I'm not sure calling it an MIT laptop is fair either, it's more a product of Negroponte than MIT as a body.

  • User profile image
    sbc

    joem83 wrote:
    I think gates is trying to say why buy a computer when you can't even put food on the table.  Besides the $100 computer is not usable for the average person.

    Not useful for the average first-world country user. It is probably better than what we had 10 years ago - and the computers were good enough then for us. If it can do basic word processing, spreadsheets etc it is adequate.

    I can see some organisations giving them for free to those that show promise - the initial investment will be worth it if the worker becomes productive and can pay back. There are some people that do similar things with money in the third world - they give small sums of money to people who then invest it and then pay back when they can (no compound interest). I remember an article (on Wired I think it was) that talked about this and even gave a website (but I can't remember the link).

  • User profile image
    j0217995

    I was trying to explain this to my wife the other day, the benifit of a $100 computer for 3rd world countries  and we eneded up both agreeing how pointless a computer is to people who don't have health care, don't have food, don't have water or don't have places to live.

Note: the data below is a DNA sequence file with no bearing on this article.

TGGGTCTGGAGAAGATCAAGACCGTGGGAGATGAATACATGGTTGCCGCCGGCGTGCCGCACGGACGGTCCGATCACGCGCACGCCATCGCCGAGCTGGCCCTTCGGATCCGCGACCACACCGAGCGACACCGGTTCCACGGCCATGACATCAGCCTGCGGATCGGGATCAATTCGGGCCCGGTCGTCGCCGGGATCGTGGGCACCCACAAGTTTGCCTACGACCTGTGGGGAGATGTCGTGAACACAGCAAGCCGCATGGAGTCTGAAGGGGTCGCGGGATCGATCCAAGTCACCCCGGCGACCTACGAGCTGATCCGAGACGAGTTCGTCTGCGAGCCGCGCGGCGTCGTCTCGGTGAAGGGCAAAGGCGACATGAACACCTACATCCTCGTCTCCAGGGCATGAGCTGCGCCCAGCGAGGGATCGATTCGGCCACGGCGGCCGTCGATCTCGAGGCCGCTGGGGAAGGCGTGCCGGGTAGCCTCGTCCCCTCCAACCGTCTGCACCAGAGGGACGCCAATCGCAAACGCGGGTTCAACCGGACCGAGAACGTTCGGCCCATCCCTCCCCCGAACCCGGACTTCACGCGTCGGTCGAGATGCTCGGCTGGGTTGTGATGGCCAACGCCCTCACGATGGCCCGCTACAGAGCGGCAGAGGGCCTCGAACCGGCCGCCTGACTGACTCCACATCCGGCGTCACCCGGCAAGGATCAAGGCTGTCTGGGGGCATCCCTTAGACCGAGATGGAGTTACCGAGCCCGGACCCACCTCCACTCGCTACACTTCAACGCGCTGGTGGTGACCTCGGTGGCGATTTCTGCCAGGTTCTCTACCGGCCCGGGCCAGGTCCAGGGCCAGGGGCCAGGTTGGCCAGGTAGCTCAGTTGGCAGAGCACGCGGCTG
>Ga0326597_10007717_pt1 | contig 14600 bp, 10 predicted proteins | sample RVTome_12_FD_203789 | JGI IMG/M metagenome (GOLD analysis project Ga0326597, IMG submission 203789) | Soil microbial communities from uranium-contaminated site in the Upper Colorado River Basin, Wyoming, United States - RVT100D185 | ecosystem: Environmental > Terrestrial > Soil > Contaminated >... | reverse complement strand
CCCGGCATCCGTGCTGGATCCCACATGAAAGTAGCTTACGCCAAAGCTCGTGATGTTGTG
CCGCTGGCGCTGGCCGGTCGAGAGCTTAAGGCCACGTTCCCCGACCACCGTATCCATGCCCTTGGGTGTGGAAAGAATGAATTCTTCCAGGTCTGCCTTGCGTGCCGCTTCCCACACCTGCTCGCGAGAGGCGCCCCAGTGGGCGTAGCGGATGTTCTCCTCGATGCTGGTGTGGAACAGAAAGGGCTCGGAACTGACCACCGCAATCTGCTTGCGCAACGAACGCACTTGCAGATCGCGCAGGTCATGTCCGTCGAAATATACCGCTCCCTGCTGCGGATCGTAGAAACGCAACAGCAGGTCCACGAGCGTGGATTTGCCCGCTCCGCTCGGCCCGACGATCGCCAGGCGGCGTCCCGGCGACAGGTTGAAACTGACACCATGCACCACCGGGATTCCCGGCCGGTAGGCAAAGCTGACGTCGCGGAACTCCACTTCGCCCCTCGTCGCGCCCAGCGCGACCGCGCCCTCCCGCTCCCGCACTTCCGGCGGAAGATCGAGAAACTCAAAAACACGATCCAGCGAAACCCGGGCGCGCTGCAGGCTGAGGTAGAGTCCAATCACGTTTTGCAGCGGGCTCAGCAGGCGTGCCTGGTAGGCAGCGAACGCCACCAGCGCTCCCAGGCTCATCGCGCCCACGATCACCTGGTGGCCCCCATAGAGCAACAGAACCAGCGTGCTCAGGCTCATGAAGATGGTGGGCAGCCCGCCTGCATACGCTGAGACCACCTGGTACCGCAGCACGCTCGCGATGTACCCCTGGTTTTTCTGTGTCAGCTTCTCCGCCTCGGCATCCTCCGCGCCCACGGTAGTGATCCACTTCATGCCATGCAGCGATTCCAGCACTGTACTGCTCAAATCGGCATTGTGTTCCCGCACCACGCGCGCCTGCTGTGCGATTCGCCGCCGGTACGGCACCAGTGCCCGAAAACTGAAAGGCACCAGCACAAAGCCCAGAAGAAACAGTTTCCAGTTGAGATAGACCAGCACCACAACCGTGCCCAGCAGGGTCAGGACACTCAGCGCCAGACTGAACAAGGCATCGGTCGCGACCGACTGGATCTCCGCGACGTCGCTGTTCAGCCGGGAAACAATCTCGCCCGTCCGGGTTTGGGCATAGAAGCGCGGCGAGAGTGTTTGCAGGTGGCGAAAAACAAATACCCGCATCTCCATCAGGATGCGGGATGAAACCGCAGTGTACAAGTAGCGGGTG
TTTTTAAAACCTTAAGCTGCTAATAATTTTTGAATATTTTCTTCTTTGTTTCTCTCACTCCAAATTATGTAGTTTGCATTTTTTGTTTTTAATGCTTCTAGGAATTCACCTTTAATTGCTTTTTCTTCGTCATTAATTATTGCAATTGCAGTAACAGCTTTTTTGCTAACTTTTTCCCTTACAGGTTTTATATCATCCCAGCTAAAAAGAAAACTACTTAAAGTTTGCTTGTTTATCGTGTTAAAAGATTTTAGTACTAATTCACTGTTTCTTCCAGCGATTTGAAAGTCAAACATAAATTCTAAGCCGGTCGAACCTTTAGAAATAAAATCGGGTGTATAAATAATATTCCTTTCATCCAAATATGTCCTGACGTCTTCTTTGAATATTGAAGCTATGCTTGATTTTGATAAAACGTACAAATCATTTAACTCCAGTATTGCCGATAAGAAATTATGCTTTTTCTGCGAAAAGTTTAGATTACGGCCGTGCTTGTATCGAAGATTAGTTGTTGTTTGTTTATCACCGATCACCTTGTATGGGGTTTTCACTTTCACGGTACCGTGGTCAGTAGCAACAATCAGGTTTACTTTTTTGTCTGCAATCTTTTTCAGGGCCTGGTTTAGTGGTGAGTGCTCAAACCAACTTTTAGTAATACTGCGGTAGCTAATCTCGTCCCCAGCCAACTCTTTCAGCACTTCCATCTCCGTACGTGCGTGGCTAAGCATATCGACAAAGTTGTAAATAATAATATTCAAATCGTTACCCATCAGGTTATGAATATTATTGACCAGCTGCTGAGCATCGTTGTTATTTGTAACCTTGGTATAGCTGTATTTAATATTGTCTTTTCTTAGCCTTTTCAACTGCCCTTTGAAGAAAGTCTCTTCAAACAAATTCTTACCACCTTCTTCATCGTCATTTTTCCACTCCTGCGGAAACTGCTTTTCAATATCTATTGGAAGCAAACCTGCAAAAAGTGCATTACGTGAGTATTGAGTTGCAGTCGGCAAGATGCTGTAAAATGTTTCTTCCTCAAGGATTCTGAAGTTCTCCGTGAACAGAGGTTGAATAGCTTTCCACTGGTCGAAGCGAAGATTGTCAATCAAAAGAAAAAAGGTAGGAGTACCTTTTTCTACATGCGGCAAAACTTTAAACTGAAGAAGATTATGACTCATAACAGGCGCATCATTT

Here we won't help you get out of your shack with your starving to death childeren who drink the same water they use the bathroom in but we will give you this shinny new computer that you hand crank to surf the internet.

     

    Now that is helpful... Let's solve other problems first, including AIDS which is wiping out pretty much all of Africa and parts of Asia (Thailand) for example first before we worry about hving people in 3rd wolrd countries download the latest p0rn off the internet.

    What a big joke

  • User profile image
    W3bbo

    ScanIAm wrote:
    Computers are not a neccesity, they are a luxury.  If you have no food, then most likely, the only email you will be sending is:  "I'm Hungry, Please Send Some Food".


    Actually, there's more to the $100 PC than you'd think.

    Ever heard of the old adage: "Give a man a fish and he'll be satisfied for a day; Teach the man how to fish and he'll be satistifed for the rest of his life"